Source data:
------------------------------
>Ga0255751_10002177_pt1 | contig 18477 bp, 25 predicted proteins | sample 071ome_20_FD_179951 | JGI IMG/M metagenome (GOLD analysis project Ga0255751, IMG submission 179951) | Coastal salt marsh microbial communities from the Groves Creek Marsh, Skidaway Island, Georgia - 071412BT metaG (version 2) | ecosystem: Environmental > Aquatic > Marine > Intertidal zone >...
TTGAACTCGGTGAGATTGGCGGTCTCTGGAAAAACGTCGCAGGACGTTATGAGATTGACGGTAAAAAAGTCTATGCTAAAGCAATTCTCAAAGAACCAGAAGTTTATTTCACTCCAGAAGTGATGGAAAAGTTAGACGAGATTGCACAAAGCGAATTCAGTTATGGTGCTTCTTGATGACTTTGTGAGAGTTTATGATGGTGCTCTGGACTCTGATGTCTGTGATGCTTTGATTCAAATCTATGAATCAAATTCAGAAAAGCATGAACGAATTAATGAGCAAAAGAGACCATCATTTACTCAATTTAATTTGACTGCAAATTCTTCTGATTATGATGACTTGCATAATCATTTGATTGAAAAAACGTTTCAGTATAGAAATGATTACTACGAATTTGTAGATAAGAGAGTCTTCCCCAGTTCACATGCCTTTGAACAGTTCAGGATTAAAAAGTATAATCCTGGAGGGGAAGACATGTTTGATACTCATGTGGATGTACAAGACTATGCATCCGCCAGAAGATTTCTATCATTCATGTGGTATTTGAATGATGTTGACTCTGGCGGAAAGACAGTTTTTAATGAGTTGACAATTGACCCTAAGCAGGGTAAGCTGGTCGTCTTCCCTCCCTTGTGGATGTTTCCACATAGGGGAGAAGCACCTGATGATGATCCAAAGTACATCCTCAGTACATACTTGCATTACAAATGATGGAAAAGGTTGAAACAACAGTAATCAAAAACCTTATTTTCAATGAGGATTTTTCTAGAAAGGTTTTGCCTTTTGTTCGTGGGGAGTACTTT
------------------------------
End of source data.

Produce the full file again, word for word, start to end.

>Ga0255751_10002177_pt1 | contig 18477 bp, 25 predicted proteins | sample 071ome_20_FD_179951 | JGI IMG/M metagenome (GOLD analysis project Ga0255751, IMG submission 179951) | Coastal salt marsh microbial communities from the Groves Creek Marsh, Skidaway Island, Georgia - 071412BT metaG (version 2) | ecosystem: Environmental > Aquatic > Marine > Intertidal zone >...
TTGAACTCGGTGAGATTGGCGGTCTCTGGAAAAACGTCGCAGGACGTTATGAGATTGACGGTAAAAAAGTCTATGCTAAAGCAATTCTCAAAGAACCAGAAGTTTATTTCACTCCAGAAGTGATGGAAAAGTTAGACGAGATTGCACAAAGCGAATTCAGTTATGGTGCTTCTTGATGACTTTGTGAGAGTTTATGATGGTGCTCTGGACTCTGATGTCTGTGATGCTTTGATTCAAATCTATGAATCAAATTCAGAAAAGCATGAACGAATTAATGAGCAAAAGAGACCATCATTTACTCAATTTAATTTGACTGCAAATTCTTCTGATTATGATGACTTGCATAATCATTTGATTGAAAAAACGTTTCAGTATAGAAATGATTACTACGAATTTGTAGATAAGAGAGTCTTCCCCAGTTCACATGCCTTTGAACAGTTCAGGATTAAAAAGTATAATCCTGGAGGGGAAGACATGTTTGATACTCATGTGGATGTACAAGACTATGCATCCGCCAGAAGATTTCTATCATTCATGTGGTATTTGAATGATGTTGACTCTGGCGGAAAGACAGTTTTTAATGAGTTGACAATTGACCCTAAGCAGGGTAAGCTGGTCGTCTTCCCTCCCTTGTGGATGTTTCCACATAGGGGAGAAGCACCTGATGATGATCCAAAGTACATCCTCAGTACATACTTGCATTACAAATGATGGAAAAGGTTGAAACAACAGTAATCAAAAACCTTATTTTCAATGAGGATTTTTCTAGAAAGGTTTTGCCTTTTGTTCGTGGGGAGTACTTT